the body has the same number of chromosomes.
Spermatogenesis and Oogenesis in Humans
Spermatogenesis is the production of sperm in males, and
oogenesis is the production of eggs in females. In the testes
of human males, primary spermatocytes, which are diploid
(2n), divide during the rst meiotic division to form two sec-
ondary spermatocytes, which are haploid (n). Secondary
spermatocytes divide during the second meiotic division to
produce four spermatids which are also haploid (n). Whats
the difference between the chromosomes in haploid sec-
ondary spermatocytes and those in haploid spermatids? The
chromosomes in secondary spermatocytes are duplicated
and consist of two chromatids, while those in spermatids
consist of only one chromatid. Spermatids mature into
sperm (spermatozoa). In human males, sperm have 23 chro-
mosomes, which is the haploid number. The process of
meiosis in males always results in four cells that become
sperm.
In ovaries of human females, a primary oocyte, which is
diploid (2n), divides during the rst meiotic division into
two cells, each of which is haploid but the chromosomes are
duplicated. One of these cells, termed the secondary oocyte,
receives almost all the cytoplasm. The other is a polar body.
A polar body is a nonfunctioning cell that occurs during
oogenesis. It contains little cytoplasm and will eventually
disintegrate. The secondary oocyte begins the second meiot-
ic division but stops at metaphase II. The secondary oocyte
leaves the ovary and enters an oviduct where it may be
98 Part 1 Cell Biology 5-16
mitosis
meiosis
meiosis
2n 2n
2n
n
n
fertilization
zygote
2n
mitosis
Figure 5.15 Life cycle of humans.
Meiosis in human males is a part of sperm production, and meiosis in human females is a part of egg production. When a haploid sperm fertilizes
a haploid egg, the zygote is diploid. The zygote undergoes mitosis as it develops into a newborn child. Mitosis continues after birth until the
individual reaches maturity; then the life cycle begins again.
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approached by a sperm. If a sperm does enter the oocyte, the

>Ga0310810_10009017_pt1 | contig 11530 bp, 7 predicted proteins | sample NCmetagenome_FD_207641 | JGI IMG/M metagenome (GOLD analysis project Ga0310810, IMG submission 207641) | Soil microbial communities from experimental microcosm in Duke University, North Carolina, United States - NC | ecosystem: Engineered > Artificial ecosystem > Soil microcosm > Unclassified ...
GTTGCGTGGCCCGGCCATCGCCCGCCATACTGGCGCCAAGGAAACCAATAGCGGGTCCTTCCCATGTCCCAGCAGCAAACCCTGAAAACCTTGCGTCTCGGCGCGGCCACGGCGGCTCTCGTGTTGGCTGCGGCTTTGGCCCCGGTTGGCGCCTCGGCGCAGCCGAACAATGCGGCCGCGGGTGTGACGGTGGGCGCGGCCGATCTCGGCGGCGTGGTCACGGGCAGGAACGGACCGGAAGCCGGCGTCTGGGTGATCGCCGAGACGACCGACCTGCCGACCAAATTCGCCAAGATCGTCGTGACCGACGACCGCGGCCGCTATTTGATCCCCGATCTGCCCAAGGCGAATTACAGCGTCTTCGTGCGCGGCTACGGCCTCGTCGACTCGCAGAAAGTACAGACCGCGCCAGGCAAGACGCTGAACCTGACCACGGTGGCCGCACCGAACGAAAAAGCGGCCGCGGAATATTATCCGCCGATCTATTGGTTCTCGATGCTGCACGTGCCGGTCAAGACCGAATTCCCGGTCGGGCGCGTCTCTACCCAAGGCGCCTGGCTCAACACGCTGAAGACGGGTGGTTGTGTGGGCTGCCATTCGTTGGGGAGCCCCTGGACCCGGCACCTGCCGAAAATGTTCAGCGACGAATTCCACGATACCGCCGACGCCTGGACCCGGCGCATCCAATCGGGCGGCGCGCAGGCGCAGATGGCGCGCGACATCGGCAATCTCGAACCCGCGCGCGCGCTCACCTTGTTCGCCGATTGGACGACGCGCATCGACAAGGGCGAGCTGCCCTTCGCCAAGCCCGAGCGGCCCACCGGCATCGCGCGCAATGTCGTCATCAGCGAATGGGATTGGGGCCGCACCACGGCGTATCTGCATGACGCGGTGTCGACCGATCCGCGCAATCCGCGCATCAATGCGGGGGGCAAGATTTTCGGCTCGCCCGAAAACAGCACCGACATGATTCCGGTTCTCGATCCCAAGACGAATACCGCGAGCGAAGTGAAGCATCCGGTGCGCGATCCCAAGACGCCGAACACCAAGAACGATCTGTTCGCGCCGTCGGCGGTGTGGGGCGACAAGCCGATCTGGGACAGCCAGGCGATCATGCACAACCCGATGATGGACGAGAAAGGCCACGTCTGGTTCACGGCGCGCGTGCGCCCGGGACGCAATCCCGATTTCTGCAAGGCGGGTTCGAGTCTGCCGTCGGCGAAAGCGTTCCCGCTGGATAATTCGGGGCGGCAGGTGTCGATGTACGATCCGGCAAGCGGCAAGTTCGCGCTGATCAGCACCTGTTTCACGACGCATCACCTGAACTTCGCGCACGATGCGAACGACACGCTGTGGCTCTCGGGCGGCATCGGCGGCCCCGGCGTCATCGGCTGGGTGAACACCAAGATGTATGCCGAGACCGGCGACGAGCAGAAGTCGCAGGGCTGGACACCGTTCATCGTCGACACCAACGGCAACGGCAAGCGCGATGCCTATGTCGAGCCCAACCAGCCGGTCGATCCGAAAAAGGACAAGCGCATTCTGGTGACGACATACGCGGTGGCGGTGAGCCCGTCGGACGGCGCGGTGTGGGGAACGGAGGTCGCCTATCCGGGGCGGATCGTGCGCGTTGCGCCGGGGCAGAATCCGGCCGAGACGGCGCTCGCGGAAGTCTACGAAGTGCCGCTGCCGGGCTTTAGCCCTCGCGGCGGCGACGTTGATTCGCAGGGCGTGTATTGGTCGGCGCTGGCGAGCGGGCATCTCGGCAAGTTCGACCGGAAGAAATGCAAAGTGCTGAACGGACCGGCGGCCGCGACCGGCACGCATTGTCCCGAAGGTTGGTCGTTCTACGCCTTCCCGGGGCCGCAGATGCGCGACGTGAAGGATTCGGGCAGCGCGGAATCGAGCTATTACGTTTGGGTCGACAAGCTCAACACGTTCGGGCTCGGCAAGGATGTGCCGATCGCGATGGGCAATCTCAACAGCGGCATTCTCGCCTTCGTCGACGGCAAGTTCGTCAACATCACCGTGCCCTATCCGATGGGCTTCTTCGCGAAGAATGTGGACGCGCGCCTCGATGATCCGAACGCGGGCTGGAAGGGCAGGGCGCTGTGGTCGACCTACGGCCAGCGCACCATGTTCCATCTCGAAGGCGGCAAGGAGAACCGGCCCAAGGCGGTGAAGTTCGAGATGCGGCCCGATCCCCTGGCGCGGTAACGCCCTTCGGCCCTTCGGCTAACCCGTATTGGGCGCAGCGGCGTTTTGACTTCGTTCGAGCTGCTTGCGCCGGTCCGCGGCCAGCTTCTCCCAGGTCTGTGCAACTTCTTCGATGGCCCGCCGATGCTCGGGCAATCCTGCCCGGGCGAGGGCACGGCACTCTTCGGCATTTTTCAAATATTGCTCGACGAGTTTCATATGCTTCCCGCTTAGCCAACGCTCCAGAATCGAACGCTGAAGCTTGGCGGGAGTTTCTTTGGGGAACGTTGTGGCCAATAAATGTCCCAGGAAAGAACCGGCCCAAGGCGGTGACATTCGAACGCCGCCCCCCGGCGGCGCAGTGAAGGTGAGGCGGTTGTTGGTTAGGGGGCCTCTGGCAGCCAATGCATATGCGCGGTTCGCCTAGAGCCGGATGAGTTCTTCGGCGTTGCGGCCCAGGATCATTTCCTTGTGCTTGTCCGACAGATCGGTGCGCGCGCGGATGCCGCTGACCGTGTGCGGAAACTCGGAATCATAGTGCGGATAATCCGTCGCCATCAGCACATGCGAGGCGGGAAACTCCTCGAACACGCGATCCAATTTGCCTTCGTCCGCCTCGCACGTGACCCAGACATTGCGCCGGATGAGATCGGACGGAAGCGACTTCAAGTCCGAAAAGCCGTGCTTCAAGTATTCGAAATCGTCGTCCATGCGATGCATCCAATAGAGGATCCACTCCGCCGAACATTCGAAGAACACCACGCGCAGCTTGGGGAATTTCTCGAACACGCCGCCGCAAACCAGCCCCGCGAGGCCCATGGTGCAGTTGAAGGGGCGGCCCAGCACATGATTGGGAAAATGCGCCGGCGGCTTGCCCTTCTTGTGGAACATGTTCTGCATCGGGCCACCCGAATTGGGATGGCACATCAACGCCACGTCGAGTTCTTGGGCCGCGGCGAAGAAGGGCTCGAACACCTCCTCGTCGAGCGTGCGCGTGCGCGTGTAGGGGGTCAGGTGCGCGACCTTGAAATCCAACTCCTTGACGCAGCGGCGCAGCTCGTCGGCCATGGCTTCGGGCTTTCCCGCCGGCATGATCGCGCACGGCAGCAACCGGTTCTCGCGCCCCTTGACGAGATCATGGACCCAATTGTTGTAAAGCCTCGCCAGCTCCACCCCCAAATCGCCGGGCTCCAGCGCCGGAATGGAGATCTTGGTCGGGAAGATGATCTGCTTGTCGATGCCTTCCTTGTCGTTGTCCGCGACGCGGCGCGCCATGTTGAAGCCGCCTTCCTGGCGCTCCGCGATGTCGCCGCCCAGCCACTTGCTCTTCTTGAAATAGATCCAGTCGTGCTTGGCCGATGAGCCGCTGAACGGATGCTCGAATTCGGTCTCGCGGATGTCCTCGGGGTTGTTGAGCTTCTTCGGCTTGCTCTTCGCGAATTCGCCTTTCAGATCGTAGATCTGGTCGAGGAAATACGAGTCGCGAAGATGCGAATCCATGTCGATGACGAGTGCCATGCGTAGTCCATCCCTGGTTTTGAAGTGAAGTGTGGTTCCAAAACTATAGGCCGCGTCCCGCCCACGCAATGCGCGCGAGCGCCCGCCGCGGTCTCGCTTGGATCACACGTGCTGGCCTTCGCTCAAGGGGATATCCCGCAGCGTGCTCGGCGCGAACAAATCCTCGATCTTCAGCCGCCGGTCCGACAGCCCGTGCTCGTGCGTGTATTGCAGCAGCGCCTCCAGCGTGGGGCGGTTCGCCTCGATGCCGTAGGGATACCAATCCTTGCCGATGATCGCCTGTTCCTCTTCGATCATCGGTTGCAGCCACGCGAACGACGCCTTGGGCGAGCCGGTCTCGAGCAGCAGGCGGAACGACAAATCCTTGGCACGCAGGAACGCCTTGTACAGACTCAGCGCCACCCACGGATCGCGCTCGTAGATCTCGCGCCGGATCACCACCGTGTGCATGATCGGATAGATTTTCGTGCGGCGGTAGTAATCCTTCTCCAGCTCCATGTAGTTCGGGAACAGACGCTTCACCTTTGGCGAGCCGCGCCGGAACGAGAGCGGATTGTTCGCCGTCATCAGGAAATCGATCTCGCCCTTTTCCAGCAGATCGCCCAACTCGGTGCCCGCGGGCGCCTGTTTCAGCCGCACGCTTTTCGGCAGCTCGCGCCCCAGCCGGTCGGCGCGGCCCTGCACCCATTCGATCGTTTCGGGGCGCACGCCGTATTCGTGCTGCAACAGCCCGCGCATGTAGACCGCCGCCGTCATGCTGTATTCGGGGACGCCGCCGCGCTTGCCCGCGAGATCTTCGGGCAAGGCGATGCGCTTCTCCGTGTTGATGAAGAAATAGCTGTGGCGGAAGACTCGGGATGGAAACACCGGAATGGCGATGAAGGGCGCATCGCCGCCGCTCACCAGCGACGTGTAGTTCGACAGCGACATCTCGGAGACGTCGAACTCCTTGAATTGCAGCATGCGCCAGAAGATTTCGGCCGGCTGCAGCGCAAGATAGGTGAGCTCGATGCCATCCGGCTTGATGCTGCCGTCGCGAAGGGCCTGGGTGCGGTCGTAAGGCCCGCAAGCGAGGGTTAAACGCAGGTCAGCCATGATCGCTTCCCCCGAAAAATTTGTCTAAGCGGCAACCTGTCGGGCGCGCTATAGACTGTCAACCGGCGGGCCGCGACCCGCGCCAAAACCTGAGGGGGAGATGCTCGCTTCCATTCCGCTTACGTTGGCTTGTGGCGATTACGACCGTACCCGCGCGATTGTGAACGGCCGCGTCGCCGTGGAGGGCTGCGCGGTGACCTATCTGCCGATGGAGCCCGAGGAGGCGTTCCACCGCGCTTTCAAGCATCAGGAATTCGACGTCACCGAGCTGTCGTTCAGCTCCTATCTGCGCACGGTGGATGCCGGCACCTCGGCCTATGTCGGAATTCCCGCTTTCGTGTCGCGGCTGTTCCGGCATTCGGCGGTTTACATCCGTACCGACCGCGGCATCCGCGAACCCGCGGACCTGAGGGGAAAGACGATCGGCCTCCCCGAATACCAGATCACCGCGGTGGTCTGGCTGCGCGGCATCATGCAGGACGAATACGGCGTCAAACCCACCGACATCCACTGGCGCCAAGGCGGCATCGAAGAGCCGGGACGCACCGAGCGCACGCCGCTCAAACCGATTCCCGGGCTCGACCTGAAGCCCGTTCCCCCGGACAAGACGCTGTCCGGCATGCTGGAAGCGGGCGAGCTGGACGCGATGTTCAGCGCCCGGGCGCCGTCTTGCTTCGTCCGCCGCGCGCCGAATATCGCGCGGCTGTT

oocyte is activated to complete the second meiotic division.
The mature egg has 23 chromosomes, each consisting of one
chromatid. In human females, meiosis produces only one
egg and two polar bodies. The polar bodies are a way to dis-
card unnecessary chromosomes while retaining much of the
cytoplasm in the egg. The cytoplasm serves as a source of
nutrients for the developing embryo.
Genetic Recombination in Humans
Notice that fertilization is another means by which chromo-
somes are recombined in the next generation. Because each
child receives both paternal and maternal chromosomes, no
child is exactly like either parent. Altogether there are three
ways in which meiosis ensures that a child has a different
combination of genes than either parent.
1. Independent assortment of chromosomes means that
all possible combinations of chromosomes occur in the
gametes.
2. Crossing-over recombines genetic material so that
sister chromatids are genetically dissimilar.
3. Upon fertilization, recombination of chromosomes
occurs.
Sexual reproduction ensures that each generation
has the same number of chromosomes, and that
each individual has a different genetic makeup
than either parent.
Chapter 5 Cell Division 99 5-17
Spermatogenesis
Oogenesis
primary
spermatocyte
(2n)
primary
oocyte
(2n)
secondary
oocyte
(n)
egg (n) zygote (2n)
first polar
body (n)
meiosis I completion of
meiosis II
meiosis I
meiosis II
secondary
spermatocytes
(n)
spermatids
(n)
sperm
(n)
first polar
body (n)
second polar
body (n)
sperm
nucleus
(n)
fusion of
sperm nucleus (n)
and egg nucleus (n)
nucleus
fertilization
maturation
Figure 5.16 Spermatogenesis and oogenesis.
Spermatogenesis produces four viable sperm, whereas oogenesis produces one egg and two polar bodies. In humans, both sperm and egg have
23 chromosomes each; therefore, following fertilization, the zygote has 46 chromosomes.
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Summarizing the Concepts
5.1 Maintaining the Chromosome Number
Each species has a characteristic number of chromosomes. The total
number is the diploid number, and half this number is the haploid
number. Among eukaryotes, cell division involves nuclear division
and division of the cytoplasm (cytokinesis).
Replication of DNA precedes cell division. The duplicated chro-
mosome is composed of two sister chromatids held together at a cen-
tromere. During mitosis the centromeres divide, and daughter
chromosomes go into each new nucleus.
The cell cycle has four stages. During the G
1
stage the organelles
increase in number; during the S stage, DNAreplication occurs; during
the G
2
stage, various proteins are synthesized; and during the M stage,
mitosis occurs. It is now known that regulation of the cell cycle
involves various proteins known as kinases and cyclins.
5.2 Mitosis in Detail
Mitosis has the following phases: prophasein early prophase chro-